Collaboration with ESL teachers
Last term one of my readers suggested I could set about building projects around work that my colleague teachers might already have underway in the classroom, as a way of encouraging further follow-through and reinforcement of some of the music-literacy tasks I have been developing.
It came as a timely reminder. I feel this is an approach I have tried before, and found frustrating in the lack of time there was available to properly plan with teachers, or communicate effectively about current work and goals for the class. We try, and have tried, but despite loads of good will and efforts, a true collaboration often proved elusive.
This term at the Language School I cannot teach up until the end of term (because I am going overseas – yee ha!). This means I won’t be around to lead the end-of-term performances that are such a significant and much-loved part of the term’s work.
Therefore, the teachers and I have concocted a plan – I will set about creating performance projects with the students that the teachers can continue when I am gone, that they will take through to the end of term. I need to plan composition tasks that take the teachers’ current skills into consideration, build in some in-class opportunities for teachers to lead and develop their musical skills, and work with material that is suitable for visiting in class by the teachers, during the week.
I have asked each teacher to select a book for their class to focus on for their music composition work – a book that was interesting enough to be read over and over again, and that contained useful literacy goals and vocabulary for the students. In the first week of term the books were chosen, and yesterday I started working with text from the books.
Here are some of our composition starting points:
- Middle Primary’s book contains lists of colours. In Week 1, using syllables of names to develop rhythmic and melodic phrases, we had composed a 3-phrase song. In Week 2, we listed all the colours in the book, compared the number of syllables in the different words, then re-wrote our song substituting colours for names with the same number of syllables. (I think we all found the song far more catchy and memorable when we used the names – but hopefully the colours will soon settle in our heads).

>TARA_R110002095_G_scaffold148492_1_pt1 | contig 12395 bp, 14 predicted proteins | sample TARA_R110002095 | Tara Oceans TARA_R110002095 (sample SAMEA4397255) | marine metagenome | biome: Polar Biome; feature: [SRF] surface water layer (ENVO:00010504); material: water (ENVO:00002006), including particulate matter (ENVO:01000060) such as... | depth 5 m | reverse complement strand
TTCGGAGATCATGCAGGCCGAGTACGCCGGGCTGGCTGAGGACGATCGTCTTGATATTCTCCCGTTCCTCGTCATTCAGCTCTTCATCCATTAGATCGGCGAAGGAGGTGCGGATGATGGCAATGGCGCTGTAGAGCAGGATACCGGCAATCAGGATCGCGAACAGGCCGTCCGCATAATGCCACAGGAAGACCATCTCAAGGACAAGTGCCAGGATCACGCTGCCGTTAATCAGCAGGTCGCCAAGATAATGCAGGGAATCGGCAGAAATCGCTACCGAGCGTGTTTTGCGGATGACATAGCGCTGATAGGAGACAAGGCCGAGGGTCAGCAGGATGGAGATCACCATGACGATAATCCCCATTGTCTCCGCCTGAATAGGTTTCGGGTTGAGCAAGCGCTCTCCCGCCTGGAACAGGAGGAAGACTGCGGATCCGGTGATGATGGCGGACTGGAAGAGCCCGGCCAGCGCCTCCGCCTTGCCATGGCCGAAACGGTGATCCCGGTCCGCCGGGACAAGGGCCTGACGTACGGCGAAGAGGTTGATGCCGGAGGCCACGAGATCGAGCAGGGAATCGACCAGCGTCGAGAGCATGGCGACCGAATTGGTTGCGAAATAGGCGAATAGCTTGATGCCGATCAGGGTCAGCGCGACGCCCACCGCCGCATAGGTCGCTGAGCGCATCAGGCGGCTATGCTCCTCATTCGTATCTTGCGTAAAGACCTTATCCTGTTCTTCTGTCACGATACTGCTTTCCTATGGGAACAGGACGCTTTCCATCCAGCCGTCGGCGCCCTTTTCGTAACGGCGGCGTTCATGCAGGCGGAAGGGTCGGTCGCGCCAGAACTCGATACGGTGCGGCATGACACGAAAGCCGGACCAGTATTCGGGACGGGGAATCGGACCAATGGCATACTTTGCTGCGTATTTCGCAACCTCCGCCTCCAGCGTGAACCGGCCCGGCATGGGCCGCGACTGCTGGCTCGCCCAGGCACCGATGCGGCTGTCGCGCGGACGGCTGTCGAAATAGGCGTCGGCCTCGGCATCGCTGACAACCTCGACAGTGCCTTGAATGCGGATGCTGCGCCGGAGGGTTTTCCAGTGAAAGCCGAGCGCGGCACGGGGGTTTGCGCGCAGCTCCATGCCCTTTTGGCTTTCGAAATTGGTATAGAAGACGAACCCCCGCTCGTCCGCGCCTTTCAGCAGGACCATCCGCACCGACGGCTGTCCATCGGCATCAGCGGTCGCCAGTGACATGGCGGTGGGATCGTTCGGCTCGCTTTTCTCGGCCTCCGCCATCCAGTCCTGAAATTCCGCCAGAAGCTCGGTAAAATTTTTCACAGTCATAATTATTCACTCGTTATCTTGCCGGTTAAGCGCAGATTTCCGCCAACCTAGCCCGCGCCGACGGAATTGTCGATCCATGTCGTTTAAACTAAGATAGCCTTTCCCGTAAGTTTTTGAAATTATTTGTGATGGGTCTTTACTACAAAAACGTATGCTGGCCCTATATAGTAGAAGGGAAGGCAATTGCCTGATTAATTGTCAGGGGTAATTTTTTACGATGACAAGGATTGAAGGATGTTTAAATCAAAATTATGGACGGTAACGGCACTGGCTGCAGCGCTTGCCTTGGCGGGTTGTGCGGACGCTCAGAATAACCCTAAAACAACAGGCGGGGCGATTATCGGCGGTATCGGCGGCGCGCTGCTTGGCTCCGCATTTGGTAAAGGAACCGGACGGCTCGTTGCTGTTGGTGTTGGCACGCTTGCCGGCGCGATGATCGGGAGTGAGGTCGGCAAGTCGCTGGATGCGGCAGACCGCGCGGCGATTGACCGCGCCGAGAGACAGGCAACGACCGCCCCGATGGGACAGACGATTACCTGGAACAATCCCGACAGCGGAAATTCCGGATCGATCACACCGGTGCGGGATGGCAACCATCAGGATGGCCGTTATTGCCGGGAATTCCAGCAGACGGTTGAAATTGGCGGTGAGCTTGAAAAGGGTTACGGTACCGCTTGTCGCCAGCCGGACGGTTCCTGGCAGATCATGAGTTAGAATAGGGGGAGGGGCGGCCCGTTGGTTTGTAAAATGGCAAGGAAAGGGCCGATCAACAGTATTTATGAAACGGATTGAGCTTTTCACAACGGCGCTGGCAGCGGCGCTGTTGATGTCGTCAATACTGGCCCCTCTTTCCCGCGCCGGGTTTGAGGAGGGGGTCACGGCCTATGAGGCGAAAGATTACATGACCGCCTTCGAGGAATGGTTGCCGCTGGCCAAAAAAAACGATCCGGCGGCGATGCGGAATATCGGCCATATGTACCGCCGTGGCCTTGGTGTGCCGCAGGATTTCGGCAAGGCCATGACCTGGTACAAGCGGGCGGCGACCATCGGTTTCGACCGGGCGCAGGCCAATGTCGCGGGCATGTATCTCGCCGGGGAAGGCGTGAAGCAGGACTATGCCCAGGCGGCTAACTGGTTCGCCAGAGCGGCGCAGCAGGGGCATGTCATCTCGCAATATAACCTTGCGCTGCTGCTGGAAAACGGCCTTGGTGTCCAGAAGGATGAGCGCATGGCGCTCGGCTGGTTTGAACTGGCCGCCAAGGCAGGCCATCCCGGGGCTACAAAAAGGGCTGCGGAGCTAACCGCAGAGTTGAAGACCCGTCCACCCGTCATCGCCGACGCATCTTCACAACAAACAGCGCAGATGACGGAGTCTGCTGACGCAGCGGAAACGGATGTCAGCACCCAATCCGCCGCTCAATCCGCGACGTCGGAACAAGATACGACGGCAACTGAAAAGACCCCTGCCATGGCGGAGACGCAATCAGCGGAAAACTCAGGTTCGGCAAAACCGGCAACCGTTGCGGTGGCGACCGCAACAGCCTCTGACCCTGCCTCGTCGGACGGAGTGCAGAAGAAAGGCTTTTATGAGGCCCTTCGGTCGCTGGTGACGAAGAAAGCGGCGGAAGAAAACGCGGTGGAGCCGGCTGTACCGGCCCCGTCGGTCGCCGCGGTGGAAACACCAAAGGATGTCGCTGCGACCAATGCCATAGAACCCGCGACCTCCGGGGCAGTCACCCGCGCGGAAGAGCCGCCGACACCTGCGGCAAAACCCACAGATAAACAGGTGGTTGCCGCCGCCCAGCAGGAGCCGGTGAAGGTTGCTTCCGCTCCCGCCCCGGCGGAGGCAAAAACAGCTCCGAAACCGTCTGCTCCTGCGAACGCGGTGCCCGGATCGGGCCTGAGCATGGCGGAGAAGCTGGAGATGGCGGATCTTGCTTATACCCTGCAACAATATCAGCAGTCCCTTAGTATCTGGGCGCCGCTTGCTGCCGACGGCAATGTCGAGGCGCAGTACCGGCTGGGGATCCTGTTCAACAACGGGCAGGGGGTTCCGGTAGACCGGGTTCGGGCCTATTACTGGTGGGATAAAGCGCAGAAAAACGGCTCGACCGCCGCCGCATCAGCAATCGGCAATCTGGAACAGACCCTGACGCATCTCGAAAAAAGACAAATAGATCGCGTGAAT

- Lower Primary practiced saying key sentences from the book using a big range of pitches and vocal colours. We also sang a repetitive section from the book, (“On Monday he ate through [CLAP] one apple, But he was still hungry [DUM-DE-DUM-DE-DUM]”) using a melody that I invented and taught them. I think this will become a chorus for our piece.
- Upper Primary improvised ways of singing the final line of their book, one by one as a call-and-response, where the rest of the class repeated each phrase they sang back to them. This was wonderfully successful and affirming for the students. They were very uninhibited and open to this task. Their teacher and I noted how culturally stylistic the offers were, in terms of melodic material and phrasing, and vocal colour. The Vietnamese girl sang in a much more piercing tone than the Sudanese students, for example. Mel (our intern from Melbourne Uni) and I notated all of their ideas as rapidly as we could, and during the next week I will go through them all and see if a larger melody can be constructed from each of these short examples.
The Upper Primary teacher also confided in me how gorgeous it was to hear the Vietnamese girl singing. She is a new student, and the only Vietnamese speaker in the school at the moment, so she has no-one to speak to in her own language. This was one of the first times her teacher has heard her voice!
At the end of the day, I made notes for each of the class teachers on what we had done in class, any chants or songs that had been invented, and suggestions for follow-up activities. All three were keen to work some more during the week, and happily, all are very enthusiastic about this project idea. The Lower Primary teacher was making a workshop for her students using the words from their ‘chorus’ when I dropped in to see her at the end of the day, and was thinking they would cover each of the days of the week in the book, one each day, between now and my next day in the school.
As for me, I am filled with ideas of ways to perform these books. I am not at school next week, due to Hunger performances, so am looking forward to seeing them in Week 4. I think the books have been an excellent starting point for these students and teachers. We will be able to make quite explicit links to literacy and language development. It would be great if we can find a way to measure any developments that take place during the project period, acknowledging of course, that we cannot control for any other influences on student learning.